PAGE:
Editor’s Note: “Welding Fumes Health Hazards” by Vicki Bell was published March 11, 2004 by thefabricator.com and served as the source of much of this article. It is an excellent reference for more information on the subject.

A study by the National Institute for Occupational Safety and Health (NIOSH) is raising concerns about the risks faced by welders from exposure to fumes. Sources of welding fumes are numerous and include the base material and filler, oil and coatings on the material, electrodes, shielding gases, vapors from cleaners and degreasers, and chemical reactions from the ultraviolet light of the arc and the heat generated.

What contaminants pose a health risk? The list is daunting: nickel chromium, asbestos, manganese cadmium, nitrogen oxides, lead, arsenic, selenium and others. Adverse health effects linked to welding smoke include ‘metal fume fever’; irritation of eyes, nose, chest and respiratory tract; bronchitis or fluid in the lungs - all from high, short-term exposures. Long-term, chronic exposure may cause asthma, lung cancer, cancer of the larynx and even nervous system disorders such as a Parkinson’s-like disease.

Researchers acknowledge it's hard to draw conclusions about the hazards of welding fumes due to the variety of materials used in welding and a lack of laboratory-controlled toxicology studies of biochemical reactions to welding fumes. Still, welders need to take proactive measures to reduce exposure to fumes. A source for ideas is the American Federation of State, County and Municipal Employees (AFSCME) welding hazards fact sheet, (see AFSCME web site www.afscme.org/issues/1297.cfm).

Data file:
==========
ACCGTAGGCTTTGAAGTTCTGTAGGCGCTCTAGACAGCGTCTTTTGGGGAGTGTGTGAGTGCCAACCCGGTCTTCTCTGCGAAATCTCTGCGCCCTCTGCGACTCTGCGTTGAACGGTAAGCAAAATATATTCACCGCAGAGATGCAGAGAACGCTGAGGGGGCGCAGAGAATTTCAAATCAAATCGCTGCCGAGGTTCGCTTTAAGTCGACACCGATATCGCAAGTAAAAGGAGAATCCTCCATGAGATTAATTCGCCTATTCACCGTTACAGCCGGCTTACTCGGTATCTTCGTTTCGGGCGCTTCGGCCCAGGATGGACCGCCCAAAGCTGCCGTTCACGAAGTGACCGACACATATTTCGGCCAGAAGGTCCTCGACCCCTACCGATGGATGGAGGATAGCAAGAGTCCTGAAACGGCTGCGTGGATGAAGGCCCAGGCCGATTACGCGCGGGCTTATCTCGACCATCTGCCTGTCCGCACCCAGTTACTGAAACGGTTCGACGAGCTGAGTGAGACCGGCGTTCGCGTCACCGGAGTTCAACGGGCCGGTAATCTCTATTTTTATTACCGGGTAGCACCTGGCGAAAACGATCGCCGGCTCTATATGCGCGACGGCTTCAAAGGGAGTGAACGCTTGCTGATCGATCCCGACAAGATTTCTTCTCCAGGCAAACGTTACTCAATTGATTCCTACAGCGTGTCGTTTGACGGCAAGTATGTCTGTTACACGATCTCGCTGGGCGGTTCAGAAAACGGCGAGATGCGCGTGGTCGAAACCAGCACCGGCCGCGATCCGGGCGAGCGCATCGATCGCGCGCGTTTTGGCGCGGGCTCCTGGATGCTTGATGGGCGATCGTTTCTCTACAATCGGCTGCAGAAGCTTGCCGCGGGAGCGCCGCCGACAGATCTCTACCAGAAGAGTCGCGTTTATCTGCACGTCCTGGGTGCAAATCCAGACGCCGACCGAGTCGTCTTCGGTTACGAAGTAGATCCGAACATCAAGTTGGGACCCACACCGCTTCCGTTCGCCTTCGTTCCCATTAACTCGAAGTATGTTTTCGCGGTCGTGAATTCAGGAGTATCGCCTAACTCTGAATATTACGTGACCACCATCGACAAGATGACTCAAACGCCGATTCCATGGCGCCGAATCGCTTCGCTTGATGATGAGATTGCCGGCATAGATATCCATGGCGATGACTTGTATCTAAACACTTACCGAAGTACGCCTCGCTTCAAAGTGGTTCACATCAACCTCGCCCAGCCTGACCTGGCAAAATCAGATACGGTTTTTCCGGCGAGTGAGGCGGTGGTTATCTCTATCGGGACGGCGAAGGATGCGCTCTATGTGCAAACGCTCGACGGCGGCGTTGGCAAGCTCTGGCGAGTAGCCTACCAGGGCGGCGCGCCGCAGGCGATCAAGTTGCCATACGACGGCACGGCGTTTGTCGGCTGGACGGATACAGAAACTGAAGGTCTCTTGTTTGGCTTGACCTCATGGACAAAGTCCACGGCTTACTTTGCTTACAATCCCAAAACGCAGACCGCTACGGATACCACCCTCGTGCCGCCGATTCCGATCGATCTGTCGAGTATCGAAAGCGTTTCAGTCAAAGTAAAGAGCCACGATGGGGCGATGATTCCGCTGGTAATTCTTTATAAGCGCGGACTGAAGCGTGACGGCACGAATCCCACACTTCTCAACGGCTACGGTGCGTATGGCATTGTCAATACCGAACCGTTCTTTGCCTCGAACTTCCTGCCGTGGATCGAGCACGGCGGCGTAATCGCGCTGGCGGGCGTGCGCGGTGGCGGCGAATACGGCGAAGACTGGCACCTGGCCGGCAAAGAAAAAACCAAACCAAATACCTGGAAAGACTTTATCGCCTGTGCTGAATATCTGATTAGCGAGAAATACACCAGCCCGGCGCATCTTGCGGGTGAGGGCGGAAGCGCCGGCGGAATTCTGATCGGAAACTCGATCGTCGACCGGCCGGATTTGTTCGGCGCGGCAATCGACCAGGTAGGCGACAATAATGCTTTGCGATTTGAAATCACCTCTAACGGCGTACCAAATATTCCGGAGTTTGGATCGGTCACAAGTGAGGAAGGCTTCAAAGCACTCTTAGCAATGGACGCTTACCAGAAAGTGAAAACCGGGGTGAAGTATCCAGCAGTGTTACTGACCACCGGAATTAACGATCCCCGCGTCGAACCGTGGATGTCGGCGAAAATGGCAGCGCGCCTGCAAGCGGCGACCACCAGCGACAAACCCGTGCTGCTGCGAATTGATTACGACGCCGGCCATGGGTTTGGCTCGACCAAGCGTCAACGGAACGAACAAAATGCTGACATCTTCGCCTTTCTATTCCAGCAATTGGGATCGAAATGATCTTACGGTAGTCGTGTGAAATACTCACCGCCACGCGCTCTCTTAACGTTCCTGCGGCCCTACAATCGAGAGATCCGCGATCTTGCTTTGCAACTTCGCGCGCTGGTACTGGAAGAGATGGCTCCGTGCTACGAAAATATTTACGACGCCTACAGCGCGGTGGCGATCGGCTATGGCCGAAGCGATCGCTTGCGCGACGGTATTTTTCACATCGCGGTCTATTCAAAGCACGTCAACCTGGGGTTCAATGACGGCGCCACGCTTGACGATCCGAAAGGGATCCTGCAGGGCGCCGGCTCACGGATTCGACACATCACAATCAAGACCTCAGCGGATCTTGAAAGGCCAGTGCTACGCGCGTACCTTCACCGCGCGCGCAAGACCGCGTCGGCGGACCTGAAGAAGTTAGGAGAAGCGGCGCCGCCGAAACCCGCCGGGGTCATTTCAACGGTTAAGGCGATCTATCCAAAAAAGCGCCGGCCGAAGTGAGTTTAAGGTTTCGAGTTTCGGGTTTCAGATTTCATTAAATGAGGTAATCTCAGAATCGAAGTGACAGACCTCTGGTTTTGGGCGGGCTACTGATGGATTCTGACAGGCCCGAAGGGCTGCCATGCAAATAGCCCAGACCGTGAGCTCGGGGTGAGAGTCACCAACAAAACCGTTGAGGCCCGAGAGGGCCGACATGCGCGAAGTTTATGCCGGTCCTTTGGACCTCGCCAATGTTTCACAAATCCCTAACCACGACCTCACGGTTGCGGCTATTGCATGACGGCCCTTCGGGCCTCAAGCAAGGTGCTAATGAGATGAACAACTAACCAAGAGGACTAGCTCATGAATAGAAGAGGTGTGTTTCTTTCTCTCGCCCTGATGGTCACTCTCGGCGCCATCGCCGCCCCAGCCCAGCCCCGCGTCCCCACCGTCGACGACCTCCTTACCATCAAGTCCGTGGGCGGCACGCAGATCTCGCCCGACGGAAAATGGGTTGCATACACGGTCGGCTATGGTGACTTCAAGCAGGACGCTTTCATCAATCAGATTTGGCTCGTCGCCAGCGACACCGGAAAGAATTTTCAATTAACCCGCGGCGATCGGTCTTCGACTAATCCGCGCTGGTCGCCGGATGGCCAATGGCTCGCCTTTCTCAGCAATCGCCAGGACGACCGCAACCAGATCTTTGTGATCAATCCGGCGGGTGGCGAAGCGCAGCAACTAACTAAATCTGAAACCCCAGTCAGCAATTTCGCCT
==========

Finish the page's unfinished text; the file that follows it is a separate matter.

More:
SCS is a big help in minimizing welding smoke. Replacing P&O with SCS eliminates the oil that can be dangerous in two ways. First, burning the oil itself generates toxins. Second, the excess smoke generated from burning oil creates an effective medium for transporting fine particles of metals, electrodes, insulators and other materials that comprise the toxins from welding. So while one of the reasons many fabricators have switched from P&O to SCS was to reduce the ‘nuisance’ of P&O’s excess welding smoke, those same fabricators are now learning that, in fact, they may have also taken an important step toward safeguarding the health of their employees.

If you’re concerned about the health effects of welding P&O, contact your SCS supplier to get SCS samples. Perform welding tests on SCS to see the reduction in fumes versus P&O.